The Charles E. Smith Co., one of the area's largest real estate development firms, was acquitted yesterday by an Arlington judge on a charge of failing to promptly report a serious fire in one of its high-rise apartment buildings.

County prosecutors who brought the misdemeanor charge against the firm, which manages more than 15,000 rental units in the metropolitan area, argued that a desk clerk at the posh Crystal Plaza complex in South Arlington violated the county fire code by waiting 13 minutes to report the fire.

But Chief General District Court Judge Richard W. Corman disagreed."The most I can figure out," said Corman after hearing four hours of testimony, "is that there could have been a delay of three to five minutes and that is substantial compliance with the ordinance."

"Obviously justice has triumphed again," said Smith attorney Charles Pilzer of the verdict. Defense attorneys had argued that although the desk clerk might have delayed in reporting the fire, company policy required that all fires be reported immediately to the fire department.

Smith and three of its employes -- including desk clerk Irene Miller -- were indicted by an Arlington grand jury last winter. Several county officials said at the time that those indictments were sought because it was Smith policy to report fires first to management officials rather than to the fire department as required by law.

Assistant Commonwealth's Attorney William B. Nunn presented no evidence of that yesterday, however, and declined to discuss whether he had changed his theory of the case.

Last May, a Circuit Court judge dismissed the case against Smith and three employes -- property manager H. James Kostyk, resident manager James R. Burton, and Miller -- holding that the misdemeanor charge should properly be heard in the lower General District Court.

Although prosecutors said they would refile the charge against all of the defendants, only the Smith company was brought to trial. No charges have been refiled against the employes.

The charge stemmed from a Feb. 6 blaze at the 12-story luxury apartments at 2111 Jefferson Davis Hwy., which fire officials called one of the worst fires in Arlington history. Six firefighters were injured during a 90-minute struggle to control the fire, which did an estimated $1 million damage.

The blaze, described as having the intensity of a blowtorch, was cited by fire officials as illustrative of the difficulties of fighting fires in the area's growing number of high-rise buildings.

Fire officials said the blaze, which quickly engulfed the fourth and fifth floors, was apparently caused by a cigarette or a faulty alarm clock in apartment 406-S. Many tenants in the 13-year-old building, including Defense Secretary Harold S. Brown, ignored warnings to leave, preferring instead to wait inside their apartments.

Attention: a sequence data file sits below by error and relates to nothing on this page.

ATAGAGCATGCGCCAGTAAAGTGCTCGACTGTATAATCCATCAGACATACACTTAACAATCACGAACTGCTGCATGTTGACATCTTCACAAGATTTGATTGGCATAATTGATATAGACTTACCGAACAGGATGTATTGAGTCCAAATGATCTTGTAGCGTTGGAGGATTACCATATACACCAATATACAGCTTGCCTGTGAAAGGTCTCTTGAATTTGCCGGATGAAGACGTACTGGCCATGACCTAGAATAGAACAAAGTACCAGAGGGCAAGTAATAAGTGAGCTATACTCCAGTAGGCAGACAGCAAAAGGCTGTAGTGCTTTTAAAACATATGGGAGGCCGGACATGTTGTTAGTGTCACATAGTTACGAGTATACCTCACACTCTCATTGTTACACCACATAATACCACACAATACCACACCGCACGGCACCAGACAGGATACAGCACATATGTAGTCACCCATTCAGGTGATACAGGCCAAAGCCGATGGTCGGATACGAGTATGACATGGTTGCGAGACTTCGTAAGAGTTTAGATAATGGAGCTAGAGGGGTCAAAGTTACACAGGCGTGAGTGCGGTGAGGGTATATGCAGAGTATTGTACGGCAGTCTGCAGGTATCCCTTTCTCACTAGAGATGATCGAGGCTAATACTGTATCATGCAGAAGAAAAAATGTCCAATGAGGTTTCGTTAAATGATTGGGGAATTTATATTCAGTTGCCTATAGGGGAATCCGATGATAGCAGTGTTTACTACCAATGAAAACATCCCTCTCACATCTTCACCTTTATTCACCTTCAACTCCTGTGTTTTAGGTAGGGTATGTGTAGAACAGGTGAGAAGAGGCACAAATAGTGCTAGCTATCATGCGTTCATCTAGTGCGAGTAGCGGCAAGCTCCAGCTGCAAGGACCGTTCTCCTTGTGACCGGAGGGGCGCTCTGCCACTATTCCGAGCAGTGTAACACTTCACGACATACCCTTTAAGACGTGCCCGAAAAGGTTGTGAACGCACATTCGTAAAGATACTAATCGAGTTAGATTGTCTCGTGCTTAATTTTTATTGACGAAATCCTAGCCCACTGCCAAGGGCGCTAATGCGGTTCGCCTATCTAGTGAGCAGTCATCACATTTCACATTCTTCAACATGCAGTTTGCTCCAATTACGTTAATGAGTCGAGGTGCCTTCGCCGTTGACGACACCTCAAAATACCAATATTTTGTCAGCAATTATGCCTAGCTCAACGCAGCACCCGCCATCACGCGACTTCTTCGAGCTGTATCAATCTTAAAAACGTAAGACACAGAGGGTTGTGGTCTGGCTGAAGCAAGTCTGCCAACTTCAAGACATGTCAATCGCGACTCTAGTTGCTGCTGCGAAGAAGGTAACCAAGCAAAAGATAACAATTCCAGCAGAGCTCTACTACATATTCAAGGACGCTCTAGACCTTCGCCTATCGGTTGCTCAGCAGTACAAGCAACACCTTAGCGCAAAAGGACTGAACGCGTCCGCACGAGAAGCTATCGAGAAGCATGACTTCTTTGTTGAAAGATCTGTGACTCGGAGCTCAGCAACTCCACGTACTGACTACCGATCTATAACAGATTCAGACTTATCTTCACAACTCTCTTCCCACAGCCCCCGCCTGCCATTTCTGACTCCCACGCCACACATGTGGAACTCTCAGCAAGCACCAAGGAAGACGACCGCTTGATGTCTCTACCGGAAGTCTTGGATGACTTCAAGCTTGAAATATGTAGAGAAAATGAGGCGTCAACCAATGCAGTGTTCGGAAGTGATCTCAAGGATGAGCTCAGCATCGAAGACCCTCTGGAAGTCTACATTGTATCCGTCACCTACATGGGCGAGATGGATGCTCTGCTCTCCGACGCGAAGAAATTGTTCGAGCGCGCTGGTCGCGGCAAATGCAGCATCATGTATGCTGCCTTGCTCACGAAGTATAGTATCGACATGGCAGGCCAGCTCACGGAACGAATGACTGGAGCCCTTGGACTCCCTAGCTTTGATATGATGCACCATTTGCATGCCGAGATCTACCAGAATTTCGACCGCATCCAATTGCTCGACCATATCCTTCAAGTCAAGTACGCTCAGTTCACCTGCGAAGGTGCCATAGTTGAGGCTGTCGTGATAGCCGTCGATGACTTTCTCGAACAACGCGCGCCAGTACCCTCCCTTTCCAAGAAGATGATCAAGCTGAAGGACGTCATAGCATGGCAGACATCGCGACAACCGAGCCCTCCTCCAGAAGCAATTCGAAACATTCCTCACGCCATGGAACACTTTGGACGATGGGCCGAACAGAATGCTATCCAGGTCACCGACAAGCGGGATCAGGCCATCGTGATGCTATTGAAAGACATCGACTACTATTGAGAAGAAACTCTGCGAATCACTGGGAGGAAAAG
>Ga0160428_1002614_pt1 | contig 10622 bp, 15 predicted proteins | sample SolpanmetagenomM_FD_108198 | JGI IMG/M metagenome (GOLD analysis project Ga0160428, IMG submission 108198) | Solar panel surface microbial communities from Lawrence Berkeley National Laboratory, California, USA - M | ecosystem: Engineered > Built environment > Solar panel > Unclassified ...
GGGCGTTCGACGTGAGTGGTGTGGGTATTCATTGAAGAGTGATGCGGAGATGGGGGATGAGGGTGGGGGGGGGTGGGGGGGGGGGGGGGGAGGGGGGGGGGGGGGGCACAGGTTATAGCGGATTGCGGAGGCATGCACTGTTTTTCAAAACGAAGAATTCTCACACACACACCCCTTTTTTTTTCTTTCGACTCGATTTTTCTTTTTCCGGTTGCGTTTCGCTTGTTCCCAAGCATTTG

But several tenants testified yesterday that they left their apartments when they smelled smoke.

Laurence Blow, an aerospace engineer with the Defense Department, said he was in a friend's fourth floor apartment when both noticed a "funny smell."

"Ten or 15 minutes later I noticed it again . . . it smelled like an electrical fire," said Blow. "I looked around the apartment and didn't see anything unusual and then I . . . looked into the hallway to see what was wrong."

Blow testified that he saw thick smoke and that his friend, Terry Wininger, called the front desk to report the fire at 11:05 p.m. Both testified that they pounded on neighbors' doors to alert them and then went to the lobby to see the desk clerk.

"I told the desk clerk it was really bad upstairs," said Wininger, a contract specialist with the Navy Department. Wininger testified that the desk clerk made three short phone calls, answered a few incoming calls from tenants apparently reporting the smoke and then called the fire department.

Fire officials testified that the first call they received was from a tenant at 11:17 p.m. A second call was received 25 seconds later from a woman who did not identify herself, fire officials testified, but who they assumed was Miller. Attorneys for the Smith Co. attempted to refute Wininger's testimony, saying that criminal negligence on the part of the Smith Co. could not be proved.

"I doubt if you've ever heard of the Hecht Co. being tried for reckless driving because one of its employes ran a red light," said Smith attorney S. Haynie Trotter, who argued that "there is no evidence of any undue delay whatsoever" on Miller's part.

Corman apparently agreed, saying his sole concern was not the seriousness of the fire, but whether management officials delayed in reporting the fire after they learned it was in progress.

At several times during the trial Corman impatiently warned prosecutors to avoid testimony about the seriousness of the blaze.

"I don't care whether it was a conflagration that was going to engulf the whole building or a wastebasket on fire," the judge said. "The question I'm here to decide is whether the fire was reported promptly."